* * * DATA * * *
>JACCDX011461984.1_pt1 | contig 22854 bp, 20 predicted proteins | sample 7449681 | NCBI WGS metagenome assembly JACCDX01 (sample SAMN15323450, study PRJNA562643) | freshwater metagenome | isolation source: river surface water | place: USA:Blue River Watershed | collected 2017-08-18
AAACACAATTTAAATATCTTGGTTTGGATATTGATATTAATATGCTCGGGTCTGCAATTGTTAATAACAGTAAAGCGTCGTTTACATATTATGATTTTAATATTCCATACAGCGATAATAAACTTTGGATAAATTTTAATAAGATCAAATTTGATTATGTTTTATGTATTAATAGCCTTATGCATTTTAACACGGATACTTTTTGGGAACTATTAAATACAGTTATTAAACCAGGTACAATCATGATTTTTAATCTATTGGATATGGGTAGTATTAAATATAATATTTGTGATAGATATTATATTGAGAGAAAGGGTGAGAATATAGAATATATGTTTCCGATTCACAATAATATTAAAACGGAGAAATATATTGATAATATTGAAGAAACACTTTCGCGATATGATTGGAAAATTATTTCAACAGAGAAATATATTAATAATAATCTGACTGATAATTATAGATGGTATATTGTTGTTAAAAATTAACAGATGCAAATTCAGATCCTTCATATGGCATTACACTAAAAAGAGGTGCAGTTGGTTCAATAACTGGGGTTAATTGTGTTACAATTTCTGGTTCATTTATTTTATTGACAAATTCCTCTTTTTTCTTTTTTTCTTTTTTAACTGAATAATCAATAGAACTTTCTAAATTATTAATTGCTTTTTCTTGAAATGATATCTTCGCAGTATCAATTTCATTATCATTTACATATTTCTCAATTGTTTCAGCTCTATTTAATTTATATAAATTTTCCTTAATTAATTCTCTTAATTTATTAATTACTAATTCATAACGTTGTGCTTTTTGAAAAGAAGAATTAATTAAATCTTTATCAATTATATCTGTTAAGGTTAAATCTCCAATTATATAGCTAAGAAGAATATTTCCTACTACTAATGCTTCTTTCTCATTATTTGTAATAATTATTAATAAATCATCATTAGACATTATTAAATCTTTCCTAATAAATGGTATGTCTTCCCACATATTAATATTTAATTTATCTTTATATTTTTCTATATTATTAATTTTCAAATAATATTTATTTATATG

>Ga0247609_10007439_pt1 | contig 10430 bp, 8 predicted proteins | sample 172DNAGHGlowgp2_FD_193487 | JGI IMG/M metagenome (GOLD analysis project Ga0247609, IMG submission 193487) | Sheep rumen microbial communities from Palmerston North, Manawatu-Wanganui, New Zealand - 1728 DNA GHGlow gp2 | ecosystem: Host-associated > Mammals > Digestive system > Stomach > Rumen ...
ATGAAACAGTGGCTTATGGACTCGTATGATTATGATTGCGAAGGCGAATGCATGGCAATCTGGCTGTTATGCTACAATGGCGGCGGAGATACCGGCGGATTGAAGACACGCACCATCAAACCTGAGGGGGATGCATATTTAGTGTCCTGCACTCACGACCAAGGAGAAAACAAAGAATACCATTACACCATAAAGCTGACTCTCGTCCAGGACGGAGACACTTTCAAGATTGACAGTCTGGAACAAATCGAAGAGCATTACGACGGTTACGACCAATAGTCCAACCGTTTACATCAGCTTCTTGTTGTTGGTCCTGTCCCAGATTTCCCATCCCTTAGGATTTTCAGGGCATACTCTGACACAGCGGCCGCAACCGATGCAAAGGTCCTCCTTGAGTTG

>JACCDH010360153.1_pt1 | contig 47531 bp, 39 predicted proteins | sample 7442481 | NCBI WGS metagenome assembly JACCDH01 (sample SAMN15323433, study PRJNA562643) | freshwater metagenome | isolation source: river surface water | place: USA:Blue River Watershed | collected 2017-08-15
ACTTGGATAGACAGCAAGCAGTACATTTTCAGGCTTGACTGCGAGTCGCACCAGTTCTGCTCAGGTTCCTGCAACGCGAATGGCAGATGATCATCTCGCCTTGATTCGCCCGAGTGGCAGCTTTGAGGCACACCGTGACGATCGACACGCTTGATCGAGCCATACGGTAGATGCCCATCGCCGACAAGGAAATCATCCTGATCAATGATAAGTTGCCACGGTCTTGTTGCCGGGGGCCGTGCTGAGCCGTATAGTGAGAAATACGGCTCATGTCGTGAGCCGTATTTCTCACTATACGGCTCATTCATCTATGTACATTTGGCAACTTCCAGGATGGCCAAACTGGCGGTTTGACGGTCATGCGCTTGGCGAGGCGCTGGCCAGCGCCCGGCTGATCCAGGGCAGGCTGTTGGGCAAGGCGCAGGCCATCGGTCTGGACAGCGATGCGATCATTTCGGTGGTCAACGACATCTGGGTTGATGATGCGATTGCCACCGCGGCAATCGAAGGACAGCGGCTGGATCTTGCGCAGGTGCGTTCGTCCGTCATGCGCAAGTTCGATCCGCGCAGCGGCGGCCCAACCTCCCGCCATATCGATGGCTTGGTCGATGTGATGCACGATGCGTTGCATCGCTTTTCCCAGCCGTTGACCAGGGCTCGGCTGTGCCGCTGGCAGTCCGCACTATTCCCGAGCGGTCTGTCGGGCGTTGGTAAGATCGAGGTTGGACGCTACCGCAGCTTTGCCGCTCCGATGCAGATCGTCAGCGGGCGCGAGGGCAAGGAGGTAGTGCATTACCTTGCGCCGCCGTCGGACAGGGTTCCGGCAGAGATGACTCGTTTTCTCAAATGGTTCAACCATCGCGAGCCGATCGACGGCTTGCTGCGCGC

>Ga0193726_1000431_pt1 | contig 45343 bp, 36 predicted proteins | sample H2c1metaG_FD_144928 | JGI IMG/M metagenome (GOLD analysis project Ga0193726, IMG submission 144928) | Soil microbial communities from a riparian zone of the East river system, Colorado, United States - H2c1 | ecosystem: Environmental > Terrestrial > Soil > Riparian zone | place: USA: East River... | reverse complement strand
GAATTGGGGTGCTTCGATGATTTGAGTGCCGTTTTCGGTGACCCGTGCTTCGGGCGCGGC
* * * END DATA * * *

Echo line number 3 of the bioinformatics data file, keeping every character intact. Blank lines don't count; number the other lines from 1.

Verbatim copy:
>Ga0247609_10007439_pt1 | contig 10430 bp, 8 predicted proteins | sample 172DNAGHGlowgp2_FD_193487 | JGI IMG/M metagenome (GOLD analysis project Ga0247609, IMG submission 193487) | Sheep rumen microbial communities from Palmerston North, Manawatu-Wanganui, New Zealand - 1728 DNA GHGlow gp2 | ecosystem: Host-associated > Mammals > Digestive system > Stomach > Rumen ...